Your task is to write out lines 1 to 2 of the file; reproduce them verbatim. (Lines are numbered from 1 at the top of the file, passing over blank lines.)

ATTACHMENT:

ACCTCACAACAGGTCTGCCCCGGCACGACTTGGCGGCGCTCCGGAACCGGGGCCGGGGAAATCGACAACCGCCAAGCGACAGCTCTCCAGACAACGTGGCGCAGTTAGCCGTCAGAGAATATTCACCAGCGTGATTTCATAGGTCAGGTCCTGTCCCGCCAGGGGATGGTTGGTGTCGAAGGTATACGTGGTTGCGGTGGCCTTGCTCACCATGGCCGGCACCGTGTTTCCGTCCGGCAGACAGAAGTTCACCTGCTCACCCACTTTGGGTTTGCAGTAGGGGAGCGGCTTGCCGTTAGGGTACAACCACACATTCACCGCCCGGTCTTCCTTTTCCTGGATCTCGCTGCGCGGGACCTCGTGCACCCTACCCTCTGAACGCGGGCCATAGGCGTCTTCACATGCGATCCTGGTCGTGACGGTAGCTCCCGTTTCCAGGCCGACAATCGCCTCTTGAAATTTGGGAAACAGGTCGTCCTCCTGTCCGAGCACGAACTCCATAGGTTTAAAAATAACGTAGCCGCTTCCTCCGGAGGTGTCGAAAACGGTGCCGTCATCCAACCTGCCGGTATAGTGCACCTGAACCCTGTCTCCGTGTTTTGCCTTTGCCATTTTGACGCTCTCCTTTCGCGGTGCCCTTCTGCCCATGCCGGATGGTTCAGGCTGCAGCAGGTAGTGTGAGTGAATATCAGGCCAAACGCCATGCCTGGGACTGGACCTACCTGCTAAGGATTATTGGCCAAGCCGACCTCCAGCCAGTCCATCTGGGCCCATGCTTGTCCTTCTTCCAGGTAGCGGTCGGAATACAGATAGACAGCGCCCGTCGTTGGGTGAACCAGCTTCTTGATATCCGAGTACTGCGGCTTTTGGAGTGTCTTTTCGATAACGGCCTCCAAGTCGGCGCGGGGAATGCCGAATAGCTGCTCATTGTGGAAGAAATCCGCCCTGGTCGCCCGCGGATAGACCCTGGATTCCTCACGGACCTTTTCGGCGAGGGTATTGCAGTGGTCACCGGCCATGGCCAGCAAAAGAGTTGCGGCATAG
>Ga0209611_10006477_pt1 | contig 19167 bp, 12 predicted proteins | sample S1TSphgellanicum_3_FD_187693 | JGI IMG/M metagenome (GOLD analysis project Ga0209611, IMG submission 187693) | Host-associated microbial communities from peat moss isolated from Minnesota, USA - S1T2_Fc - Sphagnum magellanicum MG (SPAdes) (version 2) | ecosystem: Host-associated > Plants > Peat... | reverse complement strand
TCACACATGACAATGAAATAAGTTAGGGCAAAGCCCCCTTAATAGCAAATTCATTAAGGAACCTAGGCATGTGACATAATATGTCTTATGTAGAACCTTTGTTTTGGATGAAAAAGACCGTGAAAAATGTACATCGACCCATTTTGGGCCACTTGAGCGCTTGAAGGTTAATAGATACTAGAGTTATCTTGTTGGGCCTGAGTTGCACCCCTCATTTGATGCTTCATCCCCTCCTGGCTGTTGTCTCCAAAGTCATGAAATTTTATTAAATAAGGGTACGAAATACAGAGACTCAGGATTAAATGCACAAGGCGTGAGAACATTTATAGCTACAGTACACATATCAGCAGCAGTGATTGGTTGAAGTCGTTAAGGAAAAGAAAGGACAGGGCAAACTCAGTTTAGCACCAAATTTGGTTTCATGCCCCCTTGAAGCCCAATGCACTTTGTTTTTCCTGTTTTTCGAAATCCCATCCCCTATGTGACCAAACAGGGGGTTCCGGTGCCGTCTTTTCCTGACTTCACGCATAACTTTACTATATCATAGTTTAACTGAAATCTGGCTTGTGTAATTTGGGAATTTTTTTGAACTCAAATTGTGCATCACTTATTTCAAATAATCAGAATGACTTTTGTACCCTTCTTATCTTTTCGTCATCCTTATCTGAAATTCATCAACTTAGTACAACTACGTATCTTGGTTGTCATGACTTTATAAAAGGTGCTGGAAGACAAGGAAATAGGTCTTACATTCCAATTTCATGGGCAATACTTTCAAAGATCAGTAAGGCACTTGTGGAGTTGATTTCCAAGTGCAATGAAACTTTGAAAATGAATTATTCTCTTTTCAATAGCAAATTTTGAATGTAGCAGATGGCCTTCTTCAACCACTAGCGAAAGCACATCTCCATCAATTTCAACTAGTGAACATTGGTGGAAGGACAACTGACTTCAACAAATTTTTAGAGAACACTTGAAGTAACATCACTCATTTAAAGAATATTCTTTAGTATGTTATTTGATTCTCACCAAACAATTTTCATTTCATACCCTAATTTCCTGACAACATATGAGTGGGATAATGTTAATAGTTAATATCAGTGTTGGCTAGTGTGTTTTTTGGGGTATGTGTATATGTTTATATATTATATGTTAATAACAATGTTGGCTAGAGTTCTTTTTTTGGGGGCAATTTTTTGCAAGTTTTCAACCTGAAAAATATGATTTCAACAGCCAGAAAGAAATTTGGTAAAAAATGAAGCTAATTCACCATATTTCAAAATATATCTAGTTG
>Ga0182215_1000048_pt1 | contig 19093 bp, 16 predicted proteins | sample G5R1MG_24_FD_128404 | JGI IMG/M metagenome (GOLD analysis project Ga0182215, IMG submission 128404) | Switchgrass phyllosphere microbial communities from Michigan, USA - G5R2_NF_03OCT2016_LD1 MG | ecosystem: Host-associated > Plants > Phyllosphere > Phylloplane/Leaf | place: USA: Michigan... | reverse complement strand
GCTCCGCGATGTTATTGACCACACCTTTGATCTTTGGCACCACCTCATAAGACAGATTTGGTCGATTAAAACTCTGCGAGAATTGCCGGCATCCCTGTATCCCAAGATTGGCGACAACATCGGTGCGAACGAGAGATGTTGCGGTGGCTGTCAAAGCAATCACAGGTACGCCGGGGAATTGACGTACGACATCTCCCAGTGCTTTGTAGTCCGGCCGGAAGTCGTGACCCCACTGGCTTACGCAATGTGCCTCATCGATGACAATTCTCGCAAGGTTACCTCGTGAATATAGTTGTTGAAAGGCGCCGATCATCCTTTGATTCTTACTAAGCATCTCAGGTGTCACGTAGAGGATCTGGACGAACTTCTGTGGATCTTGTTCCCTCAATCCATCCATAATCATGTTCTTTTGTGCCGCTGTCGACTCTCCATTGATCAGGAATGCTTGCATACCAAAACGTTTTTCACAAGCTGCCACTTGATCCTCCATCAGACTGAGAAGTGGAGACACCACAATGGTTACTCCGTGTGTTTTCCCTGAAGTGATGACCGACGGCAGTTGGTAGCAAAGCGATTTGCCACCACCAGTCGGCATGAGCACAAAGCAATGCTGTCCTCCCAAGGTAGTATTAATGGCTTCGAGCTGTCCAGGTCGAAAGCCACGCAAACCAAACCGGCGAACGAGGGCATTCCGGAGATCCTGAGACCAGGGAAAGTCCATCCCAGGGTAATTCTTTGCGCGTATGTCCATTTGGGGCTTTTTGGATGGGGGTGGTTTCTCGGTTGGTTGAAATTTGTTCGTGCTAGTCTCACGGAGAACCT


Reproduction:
ACCTCACAACAGGTCTGCCCCGGCACGACTTGGCGGCGCTCCGGAACCGGGGCCGGGGAAATCGACAACCGCCAAGCGACAGCTCTCCAGACAACGTGGCGCAGTTAGCCGTCAGAGAATATTCACCAGCGTGATTTCATAGGTCAGGTCCTGTCCCGCCAGGGGATGGTTGGTGTCGAAGGTATACGTGGTTGCGGTGGCCTTGCTCACCATGGCCGGCACCGTGTTTCCGTCCGGCAGACAGAAGTTCACCTGCTCACCCACTTTGGGTTTGCAGTAGGGGAGCGGCTTGCCGTTAGGGTACAACCACACATTCACCGCCCGGTCTTCCTTTTCCTGGATCTCGCTGCGCGGGACCTCGTGCACCCTACCCTCTGAACGCGGGCCATAGGCGTCTTCACATGCGATCCTGGTCGTGACGGTAGCTCCCGTTTCCAGGCCGACAATCGCCTCTTGAAATTTGGGAAACAGGTCGTCCTCCTGTCCGAGCACGAACTCCATAGGTTTAAAAATAACGTAGCCGCTTCCTCCGGAGGTGTCGAAAACGGTGCCGTCATCCAACCTGCCGGTATAGTGCACCTGAACCCTGTCTCCGTGTTTTGCCTTTGCCATTTTGACGCTCTCCTTTCGCGGTGCCCTTCTGCCCATGCCGGATGGTTCAGGCTGCAGCAGGTAGTGTGAGTGAATATCAGGCCAAACGCCATGCCTGGGACTGGACCTACCTGCTAAGGATTATTGGCCAAGCCGACCTCCAGCCAGTCCATCTGGGCCCATGCTTGTCCTTCTTCCAGGTAGCGGTCGGAATACAGATAGACAGCGCCCGTCGTTGGGTGAACCAGCTTCTTGATATCCGAGTACTGCGGCTTTTGGAGTGTCTTTTCGATAACGGCCTCCAAGTCGGCGCGGGGAATGCCGAATAGCTGCTCATTGTGGAAGAAATCCGCCCTGGTCGCCCGCGGATAGACCCTGGATTCCTCACGGACCTTTTCGGCGAGGGTATTGCAGTGGTCACCGGCCATGGCCAGCAAAAGAGTTGCGGCATAG
>Ga0209611_10006477_pt1 | contig 19167 bp, 12 predicted proteins | sample S1TSphgellanicum_3_FD_187693 | JGI IMG/M metagenome (GOLD analysis project Ga0209611, IMG submission 187693) | Host-associated microbial communities from peat moss isolated from Minnesota, USA - S1T2_Fc - Sphagnum magellanicum MG (SPAdes) (version 2) | ecosystem: Host-associated > Plants > Peat... | reverse complement strand